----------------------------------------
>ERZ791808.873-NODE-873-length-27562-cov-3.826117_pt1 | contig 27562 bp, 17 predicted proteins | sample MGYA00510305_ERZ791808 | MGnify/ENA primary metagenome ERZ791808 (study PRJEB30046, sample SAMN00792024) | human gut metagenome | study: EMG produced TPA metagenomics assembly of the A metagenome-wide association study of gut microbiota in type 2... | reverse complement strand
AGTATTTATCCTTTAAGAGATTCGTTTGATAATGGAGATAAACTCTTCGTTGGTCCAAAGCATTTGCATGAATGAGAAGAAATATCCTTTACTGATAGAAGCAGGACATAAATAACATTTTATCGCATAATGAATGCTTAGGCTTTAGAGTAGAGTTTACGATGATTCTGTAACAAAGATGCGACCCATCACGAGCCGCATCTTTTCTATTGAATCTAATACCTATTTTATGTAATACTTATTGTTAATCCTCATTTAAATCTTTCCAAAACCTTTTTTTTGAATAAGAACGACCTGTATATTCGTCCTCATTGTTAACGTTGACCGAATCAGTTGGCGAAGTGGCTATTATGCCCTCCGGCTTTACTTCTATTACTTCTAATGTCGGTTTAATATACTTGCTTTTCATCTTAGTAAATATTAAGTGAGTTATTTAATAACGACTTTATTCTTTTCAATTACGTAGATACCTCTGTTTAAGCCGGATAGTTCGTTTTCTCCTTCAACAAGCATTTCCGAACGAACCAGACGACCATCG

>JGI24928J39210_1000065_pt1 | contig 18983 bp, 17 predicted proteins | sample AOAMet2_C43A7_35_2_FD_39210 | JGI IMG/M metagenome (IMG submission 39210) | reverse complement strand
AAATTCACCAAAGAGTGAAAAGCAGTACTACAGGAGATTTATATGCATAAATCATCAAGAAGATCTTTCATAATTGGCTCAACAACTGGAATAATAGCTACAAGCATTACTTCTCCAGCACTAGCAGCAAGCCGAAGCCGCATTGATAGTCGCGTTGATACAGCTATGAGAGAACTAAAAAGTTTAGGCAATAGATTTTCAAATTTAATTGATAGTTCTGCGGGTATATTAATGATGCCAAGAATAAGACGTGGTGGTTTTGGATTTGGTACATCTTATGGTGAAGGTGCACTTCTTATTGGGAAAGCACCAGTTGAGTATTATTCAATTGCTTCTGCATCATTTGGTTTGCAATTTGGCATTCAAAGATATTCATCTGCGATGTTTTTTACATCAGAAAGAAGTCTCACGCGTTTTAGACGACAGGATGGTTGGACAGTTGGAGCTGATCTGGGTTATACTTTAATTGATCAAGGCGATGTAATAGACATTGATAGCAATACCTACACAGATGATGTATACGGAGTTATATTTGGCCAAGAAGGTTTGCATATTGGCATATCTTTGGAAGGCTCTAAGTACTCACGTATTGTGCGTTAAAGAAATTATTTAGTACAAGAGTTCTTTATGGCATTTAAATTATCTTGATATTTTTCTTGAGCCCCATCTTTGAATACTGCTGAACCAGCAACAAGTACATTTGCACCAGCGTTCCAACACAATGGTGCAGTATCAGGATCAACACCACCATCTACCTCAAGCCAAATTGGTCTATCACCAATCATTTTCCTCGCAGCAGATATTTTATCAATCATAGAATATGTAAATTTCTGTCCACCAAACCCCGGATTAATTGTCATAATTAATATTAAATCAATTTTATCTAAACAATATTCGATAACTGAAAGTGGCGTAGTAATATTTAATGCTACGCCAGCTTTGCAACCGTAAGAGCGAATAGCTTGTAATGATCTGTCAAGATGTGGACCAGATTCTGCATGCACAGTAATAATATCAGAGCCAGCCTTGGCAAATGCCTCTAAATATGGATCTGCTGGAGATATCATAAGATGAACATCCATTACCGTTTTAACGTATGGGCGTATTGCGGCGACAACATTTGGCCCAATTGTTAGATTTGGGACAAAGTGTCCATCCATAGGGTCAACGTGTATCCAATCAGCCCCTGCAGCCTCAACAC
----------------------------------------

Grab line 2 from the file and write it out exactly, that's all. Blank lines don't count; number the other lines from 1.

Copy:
AGTATTTATCCTTTAAGAGATTCGTTTGATAATGGAGATAAACTCTTCGTTGGTCCAAAGCATTTGCATGAATGAGAAGAAATATCCTTTACTGATAGAAGCAGGACATAAATAACATTTTATCGCATAATGAATGCTTAGGCTTTAGAGTAGAGTTTACGATGATTCTGTAACAAAGATGCGACCCATCACGAGCCGCATCTTTTCTATTGAATCTAATACCTATTTTATGTAATACTTATTGTTAATCCTCATTTAAATCTTTCCAAAACCTTTTTTTTGAATAAGAACGACCTGTATATTCGTCCTCATTGTTAACGTTGACCGAATCAGTTGGCGAAGTGGCTATTATGCCCTCCGGCTTTACTTCTATTACTTCTAATGTCGGTTTAATATACTTGCTTTTCATCTTAGTAAATATTAAGTGAGTTATTTAATAACGACTTTATTCTTTTCAATTACGTAGATACCTCTGTTTAAGCCGGATAGTTCGTTTTCTCCTTCAACAAGCATTTCCGAACGAACCAGACGACCATCG